House calls to the elderly : A vanishing practice among physicians.
Background Despite the growth in other home health care services, the number of house calls by physicians has declined dramatically during this century.
We determined the frequency of house calls made by physicians to elderly U.S. patients in 1993 and analyzed the characteristics of the physicians and patients involved.
Methods We analyzed a 5 percent random sample of the 1993 Medicare Part B claims data for beneficiaries over the age of 65 who were not enrolled in health maintenance organizations (HMOs).
With supplemental information from the Area Resource File and the American Medical Association's Physician Masterfile, we determined how many house calls were made, their cost, and a number of specific characteristics of the physicians and the patients.
Results In our 1993 sample, 36,350 house calls were made to 11,917 of the 1,357,262 patients.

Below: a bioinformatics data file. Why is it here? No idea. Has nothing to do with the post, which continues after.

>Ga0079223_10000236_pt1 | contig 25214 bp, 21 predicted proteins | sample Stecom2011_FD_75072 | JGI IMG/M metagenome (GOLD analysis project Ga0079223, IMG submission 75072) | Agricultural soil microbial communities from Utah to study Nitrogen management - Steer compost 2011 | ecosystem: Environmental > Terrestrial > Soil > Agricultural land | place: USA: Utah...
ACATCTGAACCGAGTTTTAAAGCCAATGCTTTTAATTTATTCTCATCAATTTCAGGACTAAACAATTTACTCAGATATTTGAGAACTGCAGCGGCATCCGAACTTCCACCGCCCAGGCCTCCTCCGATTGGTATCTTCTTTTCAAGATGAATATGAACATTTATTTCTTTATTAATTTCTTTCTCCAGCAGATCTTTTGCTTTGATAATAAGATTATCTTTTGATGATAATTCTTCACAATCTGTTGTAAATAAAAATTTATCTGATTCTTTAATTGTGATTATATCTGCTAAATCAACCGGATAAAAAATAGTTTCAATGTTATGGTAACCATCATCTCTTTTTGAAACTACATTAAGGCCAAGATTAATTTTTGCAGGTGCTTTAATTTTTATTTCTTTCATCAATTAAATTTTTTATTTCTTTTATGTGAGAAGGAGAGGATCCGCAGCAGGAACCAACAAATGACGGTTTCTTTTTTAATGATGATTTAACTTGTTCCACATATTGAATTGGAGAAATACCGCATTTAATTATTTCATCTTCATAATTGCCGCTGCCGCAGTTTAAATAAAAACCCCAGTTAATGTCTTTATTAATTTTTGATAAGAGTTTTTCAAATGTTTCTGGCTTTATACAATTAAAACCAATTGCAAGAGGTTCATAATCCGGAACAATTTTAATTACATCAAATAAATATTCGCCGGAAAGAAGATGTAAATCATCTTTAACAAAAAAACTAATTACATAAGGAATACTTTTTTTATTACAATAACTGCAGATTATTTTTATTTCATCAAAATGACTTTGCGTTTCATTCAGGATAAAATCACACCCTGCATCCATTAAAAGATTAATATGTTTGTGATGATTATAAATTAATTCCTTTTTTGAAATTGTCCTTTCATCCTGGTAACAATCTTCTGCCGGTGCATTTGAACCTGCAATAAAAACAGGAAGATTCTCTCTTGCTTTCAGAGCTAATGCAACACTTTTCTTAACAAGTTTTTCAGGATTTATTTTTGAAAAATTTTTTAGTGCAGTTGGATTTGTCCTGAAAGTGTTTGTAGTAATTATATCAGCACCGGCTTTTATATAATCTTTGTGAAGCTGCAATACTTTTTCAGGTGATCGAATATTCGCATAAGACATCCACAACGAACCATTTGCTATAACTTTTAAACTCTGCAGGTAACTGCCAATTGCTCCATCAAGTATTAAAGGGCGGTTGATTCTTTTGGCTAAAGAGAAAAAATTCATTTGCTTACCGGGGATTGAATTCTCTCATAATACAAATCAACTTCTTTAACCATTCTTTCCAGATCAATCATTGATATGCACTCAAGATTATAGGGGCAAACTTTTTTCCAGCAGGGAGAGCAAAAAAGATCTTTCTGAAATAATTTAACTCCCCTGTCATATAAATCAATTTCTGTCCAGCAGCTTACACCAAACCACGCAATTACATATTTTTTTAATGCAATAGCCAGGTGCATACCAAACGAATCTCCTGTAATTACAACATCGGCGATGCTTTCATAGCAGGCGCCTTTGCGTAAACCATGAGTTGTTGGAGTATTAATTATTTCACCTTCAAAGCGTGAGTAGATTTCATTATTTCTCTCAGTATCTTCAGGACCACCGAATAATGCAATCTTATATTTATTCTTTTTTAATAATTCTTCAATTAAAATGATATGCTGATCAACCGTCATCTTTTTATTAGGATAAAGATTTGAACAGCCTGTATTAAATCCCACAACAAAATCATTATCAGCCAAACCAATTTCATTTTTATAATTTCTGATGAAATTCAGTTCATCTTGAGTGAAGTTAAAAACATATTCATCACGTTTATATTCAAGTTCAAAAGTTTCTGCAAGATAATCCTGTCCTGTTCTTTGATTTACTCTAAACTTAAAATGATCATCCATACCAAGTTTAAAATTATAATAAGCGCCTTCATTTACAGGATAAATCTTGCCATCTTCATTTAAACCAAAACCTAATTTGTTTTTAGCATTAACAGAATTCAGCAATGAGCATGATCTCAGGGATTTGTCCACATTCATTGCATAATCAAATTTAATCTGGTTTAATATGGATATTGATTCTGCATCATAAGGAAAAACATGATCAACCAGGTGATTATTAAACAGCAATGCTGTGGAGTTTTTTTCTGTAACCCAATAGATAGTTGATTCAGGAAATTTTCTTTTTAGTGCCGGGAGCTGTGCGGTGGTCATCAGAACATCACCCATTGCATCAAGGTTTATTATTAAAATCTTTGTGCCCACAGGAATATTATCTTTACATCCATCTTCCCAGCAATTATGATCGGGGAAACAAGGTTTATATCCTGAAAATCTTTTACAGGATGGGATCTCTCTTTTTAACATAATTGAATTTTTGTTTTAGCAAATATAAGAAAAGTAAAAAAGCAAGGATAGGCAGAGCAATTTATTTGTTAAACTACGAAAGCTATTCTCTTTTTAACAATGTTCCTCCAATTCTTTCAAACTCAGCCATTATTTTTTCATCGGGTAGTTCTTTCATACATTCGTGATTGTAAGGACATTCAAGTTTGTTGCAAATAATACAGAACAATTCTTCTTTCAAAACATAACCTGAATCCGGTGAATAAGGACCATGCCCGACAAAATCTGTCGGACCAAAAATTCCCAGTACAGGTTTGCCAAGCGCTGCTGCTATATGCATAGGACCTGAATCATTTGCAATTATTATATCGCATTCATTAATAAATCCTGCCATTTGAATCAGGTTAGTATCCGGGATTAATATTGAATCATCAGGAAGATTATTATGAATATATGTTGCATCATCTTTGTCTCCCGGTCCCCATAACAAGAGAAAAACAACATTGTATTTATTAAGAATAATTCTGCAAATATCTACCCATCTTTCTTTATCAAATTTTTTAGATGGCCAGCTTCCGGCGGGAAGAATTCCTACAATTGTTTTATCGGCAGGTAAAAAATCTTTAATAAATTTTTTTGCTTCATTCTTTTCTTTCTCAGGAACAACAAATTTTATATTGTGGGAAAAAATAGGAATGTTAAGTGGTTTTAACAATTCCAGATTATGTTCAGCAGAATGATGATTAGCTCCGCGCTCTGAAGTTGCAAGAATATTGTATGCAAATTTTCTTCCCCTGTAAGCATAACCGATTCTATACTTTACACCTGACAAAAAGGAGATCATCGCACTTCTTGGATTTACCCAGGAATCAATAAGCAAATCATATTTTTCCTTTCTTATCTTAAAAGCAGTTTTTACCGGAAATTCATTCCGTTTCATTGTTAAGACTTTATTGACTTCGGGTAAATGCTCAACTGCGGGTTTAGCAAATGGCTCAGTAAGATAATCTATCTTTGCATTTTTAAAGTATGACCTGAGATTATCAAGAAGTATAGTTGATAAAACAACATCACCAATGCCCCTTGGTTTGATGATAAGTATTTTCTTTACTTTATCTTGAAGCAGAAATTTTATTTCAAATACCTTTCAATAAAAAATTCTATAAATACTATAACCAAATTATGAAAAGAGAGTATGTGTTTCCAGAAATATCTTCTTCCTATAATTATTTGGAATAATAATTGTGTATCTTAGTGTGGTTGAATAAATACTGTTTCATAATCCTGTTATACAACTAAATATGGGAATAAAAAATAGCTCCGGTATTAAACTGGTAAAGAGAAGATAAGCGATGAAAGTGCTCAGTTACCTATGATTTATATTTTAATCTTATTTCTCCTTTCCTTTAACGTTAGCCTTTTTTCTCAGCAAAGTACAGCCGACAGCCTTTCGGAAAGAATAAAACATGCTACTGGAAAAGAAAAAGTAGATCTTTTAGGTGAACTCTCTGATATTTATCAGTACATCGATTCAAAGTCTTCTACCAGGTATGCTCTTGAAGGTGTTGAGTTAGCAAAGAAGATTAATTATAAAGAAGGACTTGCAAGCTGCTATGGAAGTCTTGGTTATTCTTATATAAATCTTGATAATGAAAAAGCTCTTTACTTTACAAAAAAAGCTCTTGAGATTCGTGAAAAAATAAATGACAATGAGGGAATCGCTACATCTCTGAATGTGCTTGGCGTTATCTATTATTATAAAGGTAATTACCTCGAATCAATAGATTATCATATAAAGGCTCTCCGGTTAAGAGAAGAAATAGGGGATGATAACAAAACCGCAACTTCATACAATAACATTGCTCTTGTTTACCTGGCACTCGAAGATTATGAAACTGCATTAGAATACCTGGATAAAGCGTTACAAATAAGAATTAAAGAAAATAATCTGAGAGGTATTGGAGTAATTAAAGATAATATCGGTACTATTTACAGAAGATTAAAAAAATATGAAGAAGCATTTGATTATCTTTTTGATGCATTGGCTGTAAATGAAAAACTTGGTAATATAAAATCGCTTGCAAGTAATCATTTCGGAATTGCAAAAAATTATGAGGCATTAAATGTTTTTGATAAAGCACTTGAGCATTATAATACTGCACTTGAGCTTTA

When extrapolated to all Medicare beneficiaries over age 65 and not enrolled in HMOs, these figures correspond to 727,000 house calls to 238,340 patients nationwide.
We estimated the cost of these house calls to be $63 million.
The patients who received house calls from physicians were older than those who did not, were more likely to die within the calendar year, had higher rates of hospitalization, and were more likely to receive care from other home health providers, hospice programs, and skilled-nursing facilities. (...)
Mots-clés Pascal : Médecin, A domicile, Etude statistique, Vieillard, Homme, Etats Unis, Amérique du Nord, Amérique, Visite
Mots-clés Pascal anglais : Physician, At home, Statistical study, Elderly, Human, United States, North America, America
Notice produite par :
Inist-CNRS - Institut de l'Information Scientifique et Technique
Cote : 98-0054000
Code Inist : 002B30A05. Création : 14/05/1998.